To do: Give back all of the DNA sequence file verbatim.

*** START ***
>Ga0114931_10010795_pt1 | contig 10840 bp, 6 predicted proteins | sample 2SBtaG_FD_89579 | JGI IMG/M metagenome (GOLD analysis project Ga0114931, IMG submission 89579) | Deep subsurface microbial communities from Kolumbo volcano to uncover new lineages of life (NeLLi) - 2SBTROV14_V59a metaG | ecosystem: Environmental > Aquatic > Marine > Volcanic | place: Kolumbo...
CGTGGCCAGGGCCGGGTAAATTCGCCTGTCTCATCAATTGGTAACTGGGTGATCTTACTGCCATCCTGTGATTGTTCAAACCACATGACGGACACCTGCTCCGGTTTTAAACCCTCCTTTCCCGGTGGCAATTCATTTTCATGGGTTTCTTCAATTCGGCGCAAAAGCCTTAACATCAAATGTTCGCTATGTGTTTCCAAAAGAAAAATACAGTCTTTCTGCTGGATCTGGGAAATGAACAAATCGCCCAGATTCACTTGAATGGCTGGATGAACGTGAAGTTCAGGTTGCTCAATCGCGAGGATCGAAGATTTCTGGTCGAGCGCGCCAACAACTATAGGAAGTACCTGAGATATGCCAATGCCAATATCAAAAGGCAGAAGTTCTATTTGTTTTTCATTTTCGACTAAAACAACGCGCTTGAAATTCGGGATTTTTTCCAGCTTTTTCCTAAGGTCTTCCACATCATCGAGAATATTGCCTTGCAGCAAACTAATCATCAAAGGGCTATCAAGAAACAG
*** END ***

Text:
>Ga0114931_10010795_pt1 | contig 10840 bp, 6 predicted proteins | sample 2SBtaG_FD_89579 | JGI IMG/M metagenome (GOLD analysis project Ga0114931, IMG submission 89579) | Deep subsurface microbial communities from Kolumbo volcano to uncover new lineages of life (NeLLi) - 2SBTROV14_V59a metaG | ecosystem: Environmental > Aquatic > Marine > Volcanic | place: Kolumbo...
CGTGGCCAGGGCCGGGTAAATTCGCCTGTCTCATCAATTGGTAACTGGGTGATCTTACTGCCATCCTGTGATTGTTCAAACCACATGACGGACACCTGCTCCGGTTTTAAACCCTCCTTTCCCGGTGGCAATTCATTTTCATGGGTTTCTTCAATTCGGCGCAAAAGCCTTAACATCAAATGTTCGCTATGTGTTTCCAAAAGAAAAATACAGTCTTTCTGCTGGATCTGGGAAATGAACAAATCGCCCAGATTCACTTGAATGGCTGGATGAACGTGAAGTTCAGGTTGCTCAATCGCGAGGATCGAAGATTTCTGGTCGAGCGCGCCAACAACTATAGGAAGTACCTGAGATATGCCAATGCCAATATCAAAAGGCAGAAGTTCTATTTGTTTTTCATTTTCGACTAAAACAACGCGCTTGAAATTCGGGATTTTTTCCAGCTTTTTCCTAAGGTCTTCCACATCATCGAGAATATTGCCTTGCAGCAAACTAATCATCAAAGGGCTATCAAGAAACAG